By Kai Prager, Senior Media Relations Specialist, Business Wire
If you visit Skopje, Macedonia today, you will be surprised. The central spots in Macedonia’s capital are crawling with enormous fountains, museums and bridges laced with statues over the Vardar River (which divides the city in two parts). Wondering when they might have been built, I learned that they were all quite new, produced within the last 10 years. The construction of these monuments is part of the project Skopje 2014 — the idea being to enhance a city that was severely damaged by an earthquake in 1963. However, the project is controversial, not only due to its high costs, but also because it is viewed as nationalistic historicist kitsch by many Macedonians.
Macedonian media can also be viewed as new and somewhat controversial. Most publications were first published after the declaration of independence from Yugoslavia in 1991. Under the promise of a free press, newspapers and magazines were printed and new broadcasters took to the air. But today, there is not much left of that free press. In 2009, Macedonia was ranked 34th on Press Freedom Index (by Reporters Without Borders). Five years later, it has dropped down to number 123.
(Skopje, Macedonia – Photo by Kai Prager)
When I visited the South East European Media Forum in Skopje this year, I had the chance to speak with Dragan Sekulovski, who works as Executive Director at the Association Of Journalists Of Macedonia. He kindly agreed to answer some of the questions I had about the media in his country and about the aforementioned drop on the Press Freedom Index.
What caused Macedonia’s fall on the Press Freedom Index?
Unfortunately, Macedonia is setting new records with a drop down of 89 places in less than 5 years on the Reporters Without Border’s Press Freedom Index. The main difference in the media back in 2009 and now is the level of criticism of the journalists and the media. Nowadays there is almost no critique in the mainstream media towards the ruling parties and the governmental reforms. In a society where the politicians are not able to stand a critique and where critical media are shut down, journalists are imprisoned for writing a text. The government is the biggest advertiser in the private media and journalists are sued by officials … we cannot expect, with all this, for Macedonia to have a better place on the Press Freedom Index.
The media market in Macedonia is small. Does this also have an effect on the media landscape?
Macedonia has almost 200 media outlets and they all compete in a small, distorted market and cover about 2 million citizens. They cannot survive financially unless they align their interests with the governing parties and politically connected large businesses. Apart from the public broadcaster (MTV), the vast majority of the country’s press is in private hands. However, the government comes out on top among the 50 largest advertisers in the country. In 2012 and in 2013, the government was in first place with twice as many campaigns in the private media than the larger local mobile operator T-Mobile. You cannot expect to have a free media market when there is so much influence by the government.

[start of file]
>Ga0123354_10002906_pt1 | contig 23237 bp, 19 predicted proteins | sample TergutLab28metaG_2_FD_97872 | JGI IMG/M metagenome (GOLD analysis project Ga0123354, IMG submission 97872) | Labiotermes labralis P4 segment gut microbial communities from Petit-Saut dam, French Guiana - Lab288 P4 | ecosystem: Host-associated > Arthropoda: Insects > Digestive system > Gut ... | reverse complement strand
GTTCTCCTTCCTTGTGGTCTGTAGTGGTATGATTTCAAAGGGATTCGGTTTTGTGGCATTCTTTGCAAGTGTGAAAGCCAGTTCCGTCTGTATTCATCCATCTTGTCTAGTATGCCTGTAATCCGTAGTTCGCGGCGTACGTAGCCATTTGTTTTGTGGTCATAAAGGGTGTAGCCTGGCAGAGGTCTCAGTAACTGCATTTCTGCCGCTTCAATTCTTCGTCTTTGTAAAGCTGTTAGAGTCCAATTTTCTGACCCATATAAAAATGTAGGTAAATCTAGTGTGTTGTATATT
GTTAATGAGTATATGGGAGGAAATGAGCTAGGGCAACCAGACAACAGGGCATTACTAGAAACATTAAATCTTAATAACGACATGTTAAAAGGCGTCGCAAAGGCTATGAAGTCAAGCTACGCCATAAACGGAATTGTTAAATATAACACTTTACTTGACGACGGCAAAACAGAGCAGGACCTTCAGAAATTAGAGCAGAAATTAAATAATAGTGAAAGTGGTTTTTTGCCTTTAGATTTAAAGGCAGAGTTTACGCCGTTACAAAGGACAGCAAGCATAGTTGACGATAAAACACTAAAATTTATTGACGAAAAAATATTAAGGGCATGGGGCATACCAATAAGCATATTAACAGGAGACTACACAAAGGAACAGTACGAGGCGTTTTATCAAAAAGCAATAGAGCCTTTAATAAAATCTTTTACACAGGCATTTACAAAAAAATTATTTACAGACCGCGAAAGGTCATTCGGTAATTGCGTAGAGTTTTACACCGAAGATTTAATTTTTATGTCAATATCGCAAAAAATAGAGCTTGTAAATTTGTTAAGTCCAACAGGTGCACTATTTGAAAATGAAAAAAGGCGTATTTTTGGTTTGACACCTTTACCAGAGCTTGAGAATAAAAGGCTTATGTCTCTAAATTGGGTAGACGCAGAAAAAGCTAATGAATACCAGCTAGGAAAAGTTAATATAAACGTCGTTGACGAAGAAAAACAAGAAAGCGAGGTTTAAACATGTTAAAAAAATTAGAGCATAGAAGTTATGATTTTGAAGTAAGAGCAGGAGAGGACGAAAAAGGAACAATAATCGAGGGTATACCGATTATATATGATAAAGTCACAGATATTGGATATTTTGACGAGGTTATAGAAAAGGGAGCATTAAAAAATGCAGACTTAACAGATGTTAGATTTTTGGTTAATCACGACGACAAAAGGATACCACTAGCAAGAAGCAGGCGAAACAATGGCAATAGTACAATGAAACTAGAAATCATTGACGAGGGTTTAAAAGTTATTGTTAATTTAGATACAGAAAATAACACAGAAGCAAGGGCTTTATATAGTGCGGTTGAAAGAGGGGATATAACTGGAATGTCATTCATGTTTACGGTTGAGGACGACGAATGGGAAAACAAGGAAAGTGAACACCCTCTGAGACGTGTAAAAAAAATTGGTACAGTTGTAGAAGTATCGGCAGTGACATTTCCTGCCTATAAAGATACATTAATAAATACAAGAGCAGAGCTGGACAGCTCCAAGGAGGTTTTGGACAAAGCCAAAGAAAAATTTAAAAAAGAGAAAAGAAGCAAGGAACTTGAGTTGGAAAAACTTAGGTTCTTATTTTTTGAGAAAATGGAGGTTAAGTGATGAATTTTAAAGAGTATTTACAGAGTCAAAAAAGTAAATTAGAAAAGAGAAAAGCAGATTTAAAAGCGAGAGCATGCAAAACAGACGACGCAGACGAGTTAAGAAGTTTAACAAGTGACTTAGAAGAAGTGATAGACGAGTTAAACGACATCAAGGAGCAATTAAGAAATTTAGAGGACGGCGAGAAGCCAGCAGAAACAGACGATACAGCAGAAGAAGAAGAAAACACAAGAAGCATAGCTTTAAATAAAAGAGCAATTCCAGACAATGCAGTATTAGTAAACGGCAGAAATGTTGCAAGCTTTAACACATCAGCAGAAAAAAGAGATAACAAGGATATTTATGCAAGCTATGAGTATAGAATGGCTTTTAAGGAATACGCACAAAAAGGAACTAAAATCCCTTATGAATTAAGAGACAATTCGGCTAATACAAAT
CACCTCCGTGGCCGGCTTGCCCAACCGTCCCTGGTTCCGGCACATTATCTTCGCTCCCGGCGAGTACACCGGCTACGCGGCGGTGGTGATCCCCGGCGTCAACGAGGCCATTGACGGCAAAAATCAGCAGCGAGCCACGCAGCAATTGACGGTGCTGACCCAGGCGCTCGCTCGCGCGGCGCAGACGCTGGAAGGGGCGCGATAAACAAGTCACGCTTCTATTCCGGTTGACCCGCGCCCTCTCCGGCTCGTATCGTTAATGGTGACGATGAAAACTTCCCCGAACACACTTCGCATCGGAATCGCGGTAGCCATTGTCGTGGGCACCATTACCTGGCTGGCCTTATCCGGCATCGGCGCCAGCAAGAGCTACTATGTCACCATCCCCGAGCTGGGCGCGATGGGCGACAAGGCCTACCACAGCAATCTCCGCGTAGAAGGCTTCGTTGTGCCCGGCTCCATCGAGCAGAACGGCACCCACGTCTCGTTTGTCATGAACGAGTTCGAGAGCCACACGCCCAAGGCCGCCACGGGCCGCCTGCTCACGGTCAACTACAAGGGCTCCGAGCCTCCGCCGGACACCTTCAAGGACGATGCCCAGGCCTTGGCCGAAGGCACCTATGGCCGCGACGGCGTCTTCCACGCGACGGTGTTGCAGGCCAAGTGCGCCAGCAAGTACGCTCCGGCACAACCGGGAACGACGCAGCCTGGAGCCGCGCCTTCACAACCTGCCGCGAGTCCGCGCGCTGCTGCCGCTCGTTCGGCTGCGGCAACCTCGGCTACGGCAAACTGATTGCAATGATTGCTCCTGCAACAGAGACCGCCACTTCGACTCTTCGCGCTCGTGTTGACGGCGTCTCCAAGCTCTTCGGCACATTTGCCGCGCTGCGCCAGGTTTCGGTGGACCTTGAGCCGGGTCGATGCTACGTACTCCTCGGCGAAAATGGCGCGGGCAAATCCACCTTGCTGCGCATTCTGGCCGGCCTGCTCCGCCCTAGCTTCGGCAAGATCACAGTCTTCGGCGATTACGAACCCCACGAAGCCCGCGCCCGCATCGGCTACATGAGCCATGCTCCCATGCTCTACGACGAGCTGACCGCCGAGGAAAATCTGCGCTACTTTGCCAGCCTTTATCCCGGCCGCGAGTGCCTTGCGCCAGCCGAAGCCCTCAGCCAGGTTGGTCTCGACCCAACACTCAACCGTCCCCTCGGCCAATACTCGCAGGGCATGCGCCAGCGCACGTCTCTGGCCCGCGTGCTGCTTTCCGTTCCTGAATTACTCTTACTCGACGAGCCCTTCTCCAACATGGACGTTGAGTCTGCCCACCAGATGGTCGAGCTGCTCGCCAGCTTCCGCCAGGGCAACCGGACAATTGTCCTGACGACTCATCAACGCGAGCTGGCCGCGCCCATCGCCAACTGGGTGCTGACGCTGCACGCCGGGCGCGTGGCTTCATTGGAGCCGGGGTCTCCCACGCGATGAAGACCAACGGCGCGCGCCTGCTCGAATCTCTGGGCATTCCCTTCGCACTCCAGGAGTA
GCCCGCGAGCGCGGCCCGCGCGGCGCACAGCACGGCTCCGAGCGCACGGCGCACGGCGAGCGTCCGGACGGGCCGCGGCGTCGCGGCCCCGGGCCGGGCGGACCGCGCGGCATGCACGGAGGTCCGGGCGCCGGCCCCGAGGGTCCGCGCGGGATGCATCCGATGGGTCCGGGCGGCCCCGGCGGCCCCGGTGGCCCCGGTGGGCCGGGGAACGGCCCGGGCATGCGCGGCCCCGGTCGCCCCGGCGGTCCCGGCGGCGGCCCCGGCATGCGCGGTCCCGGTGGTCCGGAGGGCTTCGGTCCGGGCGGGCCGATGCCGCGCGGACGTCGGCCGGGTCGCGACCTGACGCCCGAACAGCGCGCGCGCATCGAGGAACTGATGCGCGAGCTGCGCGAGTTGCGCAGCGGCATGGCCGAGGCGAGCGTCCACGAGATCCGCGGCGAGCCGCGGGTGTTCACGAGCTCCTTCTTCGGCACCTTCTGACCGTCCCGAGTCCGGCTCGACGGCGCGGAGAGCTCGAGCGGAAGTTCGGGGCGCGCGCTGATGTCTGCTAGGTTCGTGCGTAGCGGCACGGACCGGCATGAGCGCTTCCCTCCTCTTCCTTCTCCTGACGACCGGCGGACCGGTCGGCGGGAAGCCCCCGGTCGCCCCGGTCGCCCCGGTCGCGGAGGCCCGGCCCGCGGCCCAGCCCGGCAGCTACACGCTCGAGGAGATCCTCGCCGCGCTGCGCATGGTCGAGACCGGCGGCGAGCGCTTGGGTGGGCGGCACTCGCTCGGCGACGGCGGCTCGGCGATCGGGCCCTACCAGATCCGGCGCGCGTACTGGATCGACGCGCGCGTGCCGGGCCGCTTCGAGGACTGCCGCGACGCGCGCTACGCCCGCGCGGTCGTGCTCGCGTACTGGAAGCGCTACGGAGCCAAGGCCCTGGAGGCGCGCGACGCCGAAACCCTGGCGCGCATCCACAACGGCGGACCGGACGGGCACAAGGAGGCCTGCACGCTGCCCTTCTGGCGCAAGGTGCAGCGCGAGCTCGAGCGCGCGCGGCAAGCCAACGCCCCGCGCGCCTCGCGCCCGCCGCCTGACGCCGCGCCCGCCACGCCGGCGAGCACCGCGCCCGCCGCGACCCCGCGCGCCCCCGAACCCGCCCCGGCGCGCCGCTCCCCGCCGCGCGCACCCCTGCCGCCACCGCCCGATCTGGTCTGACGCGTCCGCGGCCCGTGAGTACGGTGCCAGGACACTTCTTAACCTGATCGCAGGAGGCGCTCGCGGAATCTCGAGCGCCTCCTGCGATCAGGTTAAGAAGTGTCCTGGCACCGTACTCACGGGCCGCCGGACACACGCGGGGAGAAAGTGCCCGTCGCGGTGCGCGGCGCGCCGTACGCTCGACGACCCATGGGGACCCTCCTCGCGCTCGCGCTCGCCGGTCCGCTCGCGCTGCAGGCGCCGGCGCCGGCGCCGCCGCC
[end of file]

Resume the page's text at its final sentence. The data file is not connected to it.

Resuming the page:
Other countries in the region (Montenegro, Albania, Bosnia & Herzegovina, etc.) have a small media market as well. Do you think they have similar problems?
I would not say that the problems are similar since the pressure points that are creating chilling effects and self-censorship in Macedonia are far more drastic than in neighboring countries. Two recent cases illustrate this negative trend: the first one is the case of Kezarovski, a journalist who in 2008 wrote a text and published in local small print media. In 2013, he was arrested and convicted for alleged reveling identity of a secret witness, and at the moment, he is more than 18 months detained waiting for the final word of the Appeal Court in Skopje. The second case, as of this autumn, is about a court verdict for defamation where the plaintiff is the Director of the Secret Service and the defendants are [the] editor and journalists from the local printed weekly Fokus. The court here judged a compensation of non-pecuniary damage in amount of 9000 EUR, including court expenses, for the editor and the journalists of Fokus to pay. These negative examples that influence the freedom of expression and independence of media are unique for this part of the world.
How does the move to digital media (internet, mobile devices, social media, etc.) change the media landscape?
Following the global trend, the online media in Macedonia are becoming more influential and are being followed by large percentage of the audience. Based on the assessments of the regulator, 44% of the audience is being informed on a daily basis from web portals. These media can offer some criticism, media pluralism is generally present, and some investigative journalistic stories can be found.
What sources do Macedonian journalists usually use to access information?
Mainly from press conferences and releases from the state media agencies. Interesting to note is that journalistic questions are rarely present during a press conference. Some journalists are using the Law on Access to Information of Public Character, but the information is not always satisfactorily received or delivered in the desirable time frame.
Which information or topics are the most popular in the media?
News and propaganda that promote governmental policy and reforms; chronicles; news about celebrities; critiques of opposition political parties and civil society organizations/individuals; and global news. Very rarely we can see in the mainstream media TV debates from guests which are having different opinion[s] of governmental policy.